Monday, December 23, 2013

the end of AAQI

Only one week left to purchase a "Priority Quilt" from the AAQI. The whole project will be ending at the end of 2013.  All monies raised go to fund Alzheimer's disease research.

Thursday, December 19, 2013

glasses part 6

So the saga of Mom's glasses continues...  I got her a third pair of glasses, exactly like the two she had. Had, as is past tense. Had as in: one pair she stepped on and broke and the other pair had completely disappeared.

I thoroughly searched her room for this missing pair of glasses. I looked in and under the heaters, in and under her bed and pillows, in all her drawers. They were just gone. Her aides and the housekeeping staff have been looking for them too. 

But now Mom has three pairs of glasses.  A local optometrist managed to solder her broken frames together. They're not pretty but they work. And miracle of miracles her missing pair of glasses were found.  They were in her neighbor's bureau, under the clothing.  How did they get there? An aide found them when she was putting away laundry. Yipee!  I was so afraid they might have slipped into a trashcan.

Wednesday, December 18, 2013

did you get the message?

When I got to Mom's today she was just sitting down for dinner.  She saw me from across the room, smiled, and waved.
"My, my daughter!" she boomed.
Wow, it's a great feeling to be recognized, she made my day.
I wave back across the room. "Hi, Mom, it's so good to see you."

Before her meal comes we look at the pile of Christmas cards that she's received. She doesn't open her mail anymore. We oooh and aaah at the cute pictures on the cards. "Slow down" she manages to say. She wants to look at the picture more carefully.  She's alert today and engaged in her surroundings.  She doesn't acknowledge all the names I read to her, but some names get a "yes yes" response.

Then lunch is served and another lady at the table starts talking to me. "Is this your mother?" she asks.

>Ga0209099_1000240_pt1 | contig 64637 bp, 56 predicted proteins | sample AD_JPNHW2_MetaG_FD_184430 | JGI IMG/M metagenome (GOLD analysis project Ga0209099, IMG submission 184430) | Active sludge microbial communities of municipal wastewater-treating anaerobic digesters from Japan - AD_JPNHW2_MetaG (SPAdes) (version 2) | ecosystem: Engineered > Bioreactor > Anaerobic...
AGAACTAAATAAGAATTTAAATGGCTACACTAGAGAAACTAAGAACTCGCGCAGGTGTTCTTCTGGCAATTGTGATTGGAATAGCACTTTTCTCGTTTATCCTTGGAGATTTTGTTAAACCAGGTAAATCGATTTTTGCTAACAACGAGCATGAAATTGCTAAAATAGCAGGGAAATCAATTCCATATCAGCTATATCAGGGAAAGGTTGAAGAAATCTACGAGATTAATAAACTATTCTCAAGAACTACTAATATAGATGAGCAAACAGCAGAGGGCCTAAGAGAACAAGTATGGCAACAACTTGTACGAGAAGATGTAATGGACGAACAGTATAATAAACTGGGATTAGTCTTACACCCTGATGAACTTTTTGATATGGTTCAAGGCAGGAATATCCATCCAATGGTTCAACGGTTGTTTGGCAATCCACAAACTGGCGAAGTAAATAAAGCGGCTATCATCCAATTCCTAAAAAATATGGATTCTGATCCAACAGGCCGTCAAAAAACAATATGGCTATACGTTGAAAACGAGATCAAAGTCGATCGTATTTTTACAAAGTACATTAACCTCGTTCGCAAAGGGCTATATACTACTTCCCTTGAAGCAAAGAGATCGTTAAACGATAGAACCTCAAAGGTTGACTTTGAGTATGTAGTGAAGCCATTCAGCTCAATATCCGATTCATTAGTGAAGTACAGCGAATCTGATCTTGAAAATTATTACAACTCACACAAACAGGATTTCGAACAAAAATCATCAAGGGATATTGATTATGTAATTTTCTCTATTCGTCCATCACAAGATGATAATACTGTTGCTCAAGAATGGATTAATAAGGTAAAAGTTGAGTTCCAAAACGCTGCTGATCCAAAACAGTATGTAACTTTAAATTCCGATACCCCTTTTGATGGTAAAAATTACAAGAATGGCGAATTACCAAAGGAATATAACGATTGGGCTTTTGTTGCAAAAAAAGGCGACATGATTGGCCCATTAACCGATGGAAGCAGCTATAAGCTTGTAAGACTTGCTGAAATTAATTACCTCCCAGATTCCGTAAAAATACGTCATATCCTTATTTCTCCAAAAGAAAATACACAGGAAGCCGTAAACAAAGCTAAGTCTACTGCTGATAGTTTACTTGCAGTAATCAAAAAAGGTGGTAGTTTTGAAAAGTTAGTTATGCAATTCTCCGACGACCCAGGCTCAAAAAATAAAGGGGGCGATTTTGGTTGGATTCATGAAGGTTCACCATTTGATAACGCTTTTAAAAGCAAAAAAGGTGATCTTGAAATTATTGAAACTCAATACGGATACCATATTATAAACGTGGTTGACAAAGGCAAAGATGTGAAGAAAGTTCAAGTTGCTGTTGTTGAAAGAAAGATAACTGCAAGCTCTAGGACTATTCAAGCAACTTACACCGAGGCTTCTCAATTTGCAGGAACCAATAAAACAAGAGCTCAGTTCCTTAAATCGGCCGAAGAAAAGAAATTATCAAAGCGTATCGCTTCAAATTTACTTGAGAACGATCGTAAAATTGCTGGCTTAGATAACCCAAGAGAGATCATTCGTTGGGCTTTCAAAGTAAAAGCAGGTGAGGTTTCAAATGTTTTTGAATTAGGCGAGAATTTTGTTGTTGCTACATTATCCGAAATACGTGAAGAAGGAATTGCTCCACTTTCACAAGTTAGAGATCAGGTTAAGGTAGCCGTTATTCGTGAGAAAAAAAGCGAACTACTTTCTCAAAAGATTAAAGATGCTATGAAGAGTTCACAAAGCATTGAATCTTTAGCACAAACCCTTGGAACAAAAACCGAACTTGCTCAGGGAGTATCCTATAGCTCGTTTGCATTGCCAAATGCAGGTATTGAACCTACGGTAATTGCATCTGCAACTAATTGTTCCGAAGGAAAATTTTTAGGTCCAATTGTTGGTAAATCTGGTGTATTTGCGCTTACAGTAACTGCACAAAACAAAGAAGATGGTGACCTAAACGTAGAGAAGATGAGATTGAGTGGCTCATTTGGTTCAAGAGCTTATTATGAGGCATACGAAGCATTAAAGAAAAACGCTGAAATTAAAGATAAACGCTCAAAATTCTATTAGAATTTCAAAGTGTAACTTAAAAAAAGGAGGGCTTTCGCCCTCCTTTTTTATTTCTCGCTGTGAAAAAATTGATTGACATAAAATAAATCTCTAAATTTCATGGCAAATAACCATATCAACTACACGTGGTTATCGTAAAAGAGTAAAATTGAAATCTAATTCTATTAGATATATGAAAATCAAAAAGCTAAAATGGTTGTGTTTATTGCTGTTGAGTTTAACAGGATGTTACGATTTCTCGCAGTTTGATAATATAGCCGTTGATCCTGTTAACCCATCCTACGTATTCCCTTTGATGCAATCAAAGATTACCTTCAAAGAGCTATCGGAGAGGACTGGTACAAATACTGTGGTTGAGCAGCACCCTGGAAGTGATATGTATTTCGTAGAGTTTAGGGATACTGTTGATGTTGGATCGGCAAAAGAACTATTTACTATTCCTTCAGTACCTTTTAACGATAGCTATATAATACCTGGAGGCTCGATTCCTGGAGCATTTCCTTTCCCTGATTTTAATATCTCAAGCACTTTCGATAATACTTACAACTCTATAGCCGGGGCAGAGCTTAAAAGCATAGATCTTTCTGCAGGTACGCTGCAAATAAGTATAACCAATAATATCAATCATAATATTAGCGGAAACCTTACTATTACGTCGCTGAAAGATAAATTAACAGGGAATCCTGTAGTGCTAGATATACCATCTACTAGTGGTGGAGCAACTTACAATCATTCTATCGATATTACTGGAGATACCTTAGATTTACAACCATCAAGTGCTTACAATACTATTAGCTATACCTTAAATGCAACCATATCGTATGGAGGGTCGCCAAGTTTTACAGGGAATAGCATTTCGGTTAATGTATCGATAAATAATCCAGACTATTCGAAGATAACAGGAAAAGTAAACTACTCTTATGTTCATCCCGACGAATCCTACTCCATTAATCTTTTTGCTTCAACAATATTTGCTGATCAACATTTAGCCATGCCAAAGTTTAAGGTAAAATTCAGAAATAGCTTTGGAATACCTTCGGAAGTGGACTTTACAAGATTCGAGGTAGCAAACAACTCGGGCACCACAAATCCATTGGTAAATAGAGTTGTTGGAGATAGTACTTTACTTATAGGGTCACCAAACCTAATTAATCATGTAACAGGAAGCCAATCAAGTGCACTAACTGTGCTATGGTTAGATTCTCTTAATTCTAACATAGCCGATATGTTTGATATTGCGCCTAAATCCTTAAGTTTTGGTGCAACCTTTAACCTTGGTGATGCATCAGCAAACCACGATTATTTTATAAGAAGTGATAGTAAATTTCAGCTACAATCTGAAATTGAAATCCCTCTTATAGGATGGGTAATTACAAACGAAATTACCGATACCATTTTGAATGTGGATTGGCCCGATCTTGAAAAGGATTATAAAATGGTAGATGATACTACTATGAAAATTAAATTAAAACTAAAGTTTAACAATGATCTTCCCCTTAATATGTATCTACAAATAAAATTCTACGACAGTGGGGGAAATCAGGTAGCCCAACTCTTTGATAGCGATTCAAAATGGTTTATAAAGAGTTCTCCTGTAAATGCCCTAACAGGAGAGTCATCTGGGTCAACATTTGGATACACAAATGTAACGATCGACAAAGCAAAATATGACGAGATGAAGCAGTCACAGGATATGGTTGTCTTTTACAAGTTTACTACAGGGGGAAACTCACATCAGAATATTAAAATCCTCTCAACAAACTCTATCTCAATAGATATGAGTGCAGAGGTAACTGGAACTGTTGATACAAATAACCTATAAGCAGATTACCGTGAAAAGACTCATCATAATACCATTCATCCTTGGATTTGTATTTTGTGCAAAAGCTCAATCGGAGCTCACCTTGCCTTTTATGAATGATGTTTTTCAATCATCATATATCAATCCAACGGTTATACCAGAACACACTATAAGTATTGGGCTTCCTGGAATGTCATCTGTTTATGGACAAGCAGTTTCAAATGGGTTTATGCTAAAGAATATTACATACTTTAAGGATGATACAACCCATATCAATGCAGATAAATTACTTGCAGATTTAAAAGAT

"Yes I'm her daughter."
"You are so lucky to still have your mother."
Oh my, my heart is stuck in my throat. Take a big breath and try not to cry.
I smile back at her "Yes I am."
"My mother is dead, and my father too. But you're not as old as me. Is you mother a teacher?"
"Yes, Mom was a second grade teacher.  Are you a teacher?"
"Yes, I taught kindergarten. Is this your mother?"
"Yes she is."
"You are so lucky to still have your mother."
"Thank you, I am lucky."
"My mother's dead. Is your mother a teacher? I was a teacher."
"Yes Mom taught second grade. Are you enjoying your lunch?"
"It's alright, is that your mother?"
"Yes this is my mother."
"You are so lucky to still have your mother."
"Yes I am." 

Oh no! We are stuck in a conversational loop.  But maybe this loop is carrying the message that I needed to hear today.  Maybe today's messenger is a sweet demented little old lady.

I am so lucky to still have my mother.

Friday, December 13, 2013


Today I just want share my thoughts about the importance of the activities leaders in assisted living residences and nursing homes.

Many forms of dementia remove self-motivation, the loss of executive function. People lose the ablily to initiate activity.  They can’t get out of their own way. They are lost until someone tells them what to do or where to go.

Gone is the ability to plan a meal, cook a meal, or to follow a recipe. Long ago Mom lost the ability to make the connection from "I'm hungry" to “I can go to the kitchen and find food”.  Now she can not even make the connection from “I’m hungry” to “I can ask for food”.

So the feeling of “what should I be doing” has no answer. There is just a lost feeling. There is no response coming from the brain that says: read a book, clean the house, feed the birds, go for a walk, sing, fold laundry, play the piano, work on a puzzle, write a letter, pay the bills, watch a movie, knit, whittle, call a friend, bake cookies, or make a sandwich.

Her motivation is broken.

This is why when you visit people with dementia, you sometimes see them sitting, just sitting. They are lost, there is no motivation, they don't know what to do, or how to go about doing it. They need someone else to direct their actions. We need good activity leaders.  Come for a ride.  Let's get an ice tea. Let's sing together. Let's go to worship.  Help me fill the bird feeders. Let's work on this project. Tell me about your trip to Europe. Let's play Bingo. Come fold laundry.  Let's look at your photos. Help me water these plants. Let's go for a walk. Let's go down to dinner.

We need good activity leaders. It makes all the difference.